Page:Southern Historical Society Papers volume 01.djvu/278

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Southern Historical Society Papers.

Others found in the barrels of refuse fat, which were accumulated at the cook-house, and in the pickings of the bones, which were cut out of the meat and thrown out in a dirty heap back of the kitchen, to be removed once a week, the means of satisfying the craving for meat, which rations would not satisfy. I have seen a mob of hungry "rebs" besiege the bone-cart, and beg from the driver fragments on which an August sun had been burning for several days, until the impenetrable nose of a Congo could hardly have endured them.

Twice a day the camp poured its thousands into the mess-rooms, where each man's ration was assigned him; and twice a day the aforesaid rations were characterized by disappointed "rebs" in language not to be found in a prayer-book. Those whose appetite was stronger than their apprehensions frequently contrived to supply their wants by "flanking"—a performance which consisted in joining two or more companies as they successively went to the mess-rooms, or in quietly sweeping up a ration as the company filed down the table. As every ration so flanked was, however, obtained at the expense of some helpless fellow-prisoner, who must lose that meal, the practice was almost universally frowned upon; and the criminal, when discovered, as was frequently the case, was subjected to instant punishment.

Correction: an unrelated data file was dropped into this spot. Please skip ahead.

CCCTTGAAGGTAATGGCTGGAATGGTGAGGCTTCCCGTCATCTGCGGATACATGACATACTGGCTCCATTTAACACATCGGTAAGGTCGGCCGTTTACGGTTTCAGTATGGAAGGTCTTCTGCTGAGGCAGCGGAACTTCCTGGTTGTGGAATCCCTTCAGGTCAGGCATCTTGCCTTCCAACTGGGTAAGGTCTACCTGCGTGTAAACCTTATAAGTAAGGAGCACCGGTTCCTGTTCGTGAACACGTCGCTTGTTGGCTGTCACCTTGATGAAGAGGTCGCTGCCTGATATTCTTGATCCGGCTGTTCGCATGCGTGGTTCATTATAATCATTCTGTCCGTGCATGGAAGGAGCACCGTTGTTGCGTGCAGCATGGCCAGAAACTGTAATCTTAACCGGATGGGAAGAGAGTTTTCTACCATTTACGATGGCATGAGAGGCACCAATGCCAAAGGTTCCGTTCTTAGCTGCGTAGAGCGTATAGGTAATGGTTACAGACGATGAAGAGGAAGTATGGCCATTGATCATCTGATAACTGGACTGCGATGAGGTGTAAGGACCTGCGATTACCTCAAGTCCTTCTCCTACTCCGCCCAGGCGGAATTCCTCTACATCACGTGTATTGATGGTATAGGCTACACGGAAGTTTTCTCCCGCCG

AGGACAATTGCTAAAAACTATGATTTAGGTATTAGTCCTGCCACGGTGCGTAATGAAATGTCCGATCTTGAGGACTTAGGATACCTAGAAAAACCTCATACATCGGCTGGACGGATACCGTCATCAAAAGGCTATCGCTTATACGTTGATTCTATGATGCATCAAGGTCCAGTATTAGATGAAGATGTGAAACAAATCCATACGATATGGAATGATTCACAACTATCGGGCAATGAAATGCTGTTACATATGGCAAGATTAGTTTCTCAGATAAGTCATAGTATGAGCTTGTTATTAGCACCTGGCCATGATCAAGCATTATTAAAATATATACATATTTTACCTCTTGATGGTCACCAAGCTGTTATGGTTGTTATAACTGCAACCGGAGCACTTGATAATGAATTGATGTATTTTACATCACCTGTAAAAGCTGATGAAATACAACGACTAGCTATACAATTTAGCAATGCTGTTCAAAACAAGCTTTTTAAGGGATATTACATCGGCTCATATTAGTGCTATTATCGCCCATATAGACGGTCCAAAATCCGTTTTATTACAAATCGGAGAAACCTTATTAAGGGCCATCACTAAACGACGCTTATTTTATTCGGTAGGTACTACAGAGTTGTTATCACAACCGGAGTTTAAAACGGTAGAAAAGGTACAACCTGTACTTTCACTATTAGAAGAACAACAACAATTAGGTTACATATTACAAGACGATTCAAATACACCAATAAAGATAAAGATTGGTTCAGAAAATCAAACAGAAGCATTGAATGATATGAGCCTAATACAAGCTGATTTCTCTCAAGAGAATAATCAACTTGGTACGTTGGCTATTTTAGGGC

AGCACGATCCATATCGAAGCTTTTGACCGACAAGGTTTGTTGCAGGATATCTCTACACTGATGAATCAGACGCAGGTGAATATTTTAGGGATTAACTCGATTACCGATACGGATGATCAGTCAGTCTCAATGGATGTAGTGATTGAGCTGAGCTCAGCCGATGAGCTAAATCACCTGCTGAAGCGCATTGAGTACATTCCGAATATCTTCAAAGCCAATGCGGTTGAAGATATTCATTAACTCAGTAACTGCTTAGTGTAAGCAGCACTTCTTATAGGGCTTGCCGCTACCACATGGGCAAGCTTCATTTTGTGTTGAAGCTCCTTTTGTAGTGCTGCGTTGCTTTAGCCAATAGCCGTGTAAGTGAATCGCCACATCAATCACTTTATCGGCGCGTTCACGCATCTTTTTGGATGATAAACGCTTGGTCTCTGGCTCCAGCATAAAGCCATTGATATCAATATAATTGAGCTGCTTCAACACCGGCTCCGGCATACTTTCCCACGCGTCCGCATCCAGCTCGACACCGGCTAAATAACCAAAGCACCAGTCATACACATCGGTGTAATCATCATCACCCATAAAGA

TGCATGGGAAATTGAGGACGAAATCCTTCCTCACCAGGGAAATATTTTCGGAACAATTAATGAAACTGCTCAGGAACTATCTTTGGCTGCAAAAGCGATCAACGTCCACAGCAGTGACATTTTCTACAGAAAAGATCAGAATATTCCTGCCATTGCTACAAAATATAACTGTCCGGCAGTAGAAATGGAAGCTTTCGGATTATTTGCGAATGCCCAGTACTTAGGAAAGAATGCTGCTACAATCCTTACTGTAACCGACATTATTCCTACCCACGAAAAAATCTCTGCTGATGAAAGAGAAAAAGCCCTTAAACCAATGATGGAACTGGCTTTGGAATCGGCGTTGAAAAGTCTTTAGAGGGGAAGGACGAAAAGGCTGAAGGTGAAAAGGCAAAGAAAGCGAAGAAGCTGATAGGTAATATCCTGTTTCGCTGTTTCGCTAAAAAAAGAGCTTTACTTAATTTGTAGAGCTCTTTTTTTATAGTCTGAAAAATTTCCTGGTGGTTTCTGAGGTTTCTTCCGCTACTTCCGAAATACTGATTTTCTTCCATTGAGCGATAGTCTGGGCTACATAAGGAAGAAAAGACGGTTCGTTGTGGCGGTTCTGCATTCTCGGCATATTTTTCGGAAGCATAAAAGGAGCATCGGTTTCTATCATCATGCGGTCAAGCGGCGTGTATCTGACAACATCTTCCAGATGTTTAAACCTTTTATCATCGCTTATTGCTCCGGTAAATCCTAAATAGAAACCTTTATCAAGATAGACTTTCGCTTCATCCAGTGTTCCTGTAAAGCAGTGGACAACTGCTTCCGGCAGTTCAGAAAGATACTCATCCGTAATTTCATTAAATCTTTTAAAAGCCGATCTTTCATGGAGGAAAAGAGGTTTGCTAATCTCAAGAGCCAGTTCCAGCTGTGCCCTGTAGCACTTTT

This was either confinement in the guard-house, solitary confinement on bread and water, the "sweat-box" or the barrel-shirt. The war has made all these terms familiar, except the third, perhaps; by it I mean a wooden box, about seven feet high, twenty inches wide and twelve deep, which was placed on end in front of the major's tent. Few could stand in this without elevating the shoulders considerably; and when the door was fastened all motion was out of the question. The prisoner had to stand with his limbs rigid and immovable until the jailer opened the door, and it was far the most dreaded of the peines fortes et dures of the pen. In midsummer, I can fancy that a couple of hours in such a coffin would inspire Tartuffe himself with virtuous thoughts, especially if his avoirdupois was at all respectable.

Rev. Dr. I. W. K. Handy, of the Presbyterian Church of Virginia, who was arrested on an utterly frivolous charge and made a prisoner at Fort Delaware, and whose evangelical labors among the prisoners were so greatly blessed, has published a volume of 670 pages, entitled "United States Bonds," in which he gives a vivid account of the indignities, cruelties and sufferings to which the prisoners there were subjected. We regret that we have only space for a brief extract. Under date of November the 6th, 1863, Dr. Handy thus writes in his diary:

A letter is found in the Philadelphia Inquirer of to-day, giving a terrible account of the sufferings of the Yankee prisoners at Rich-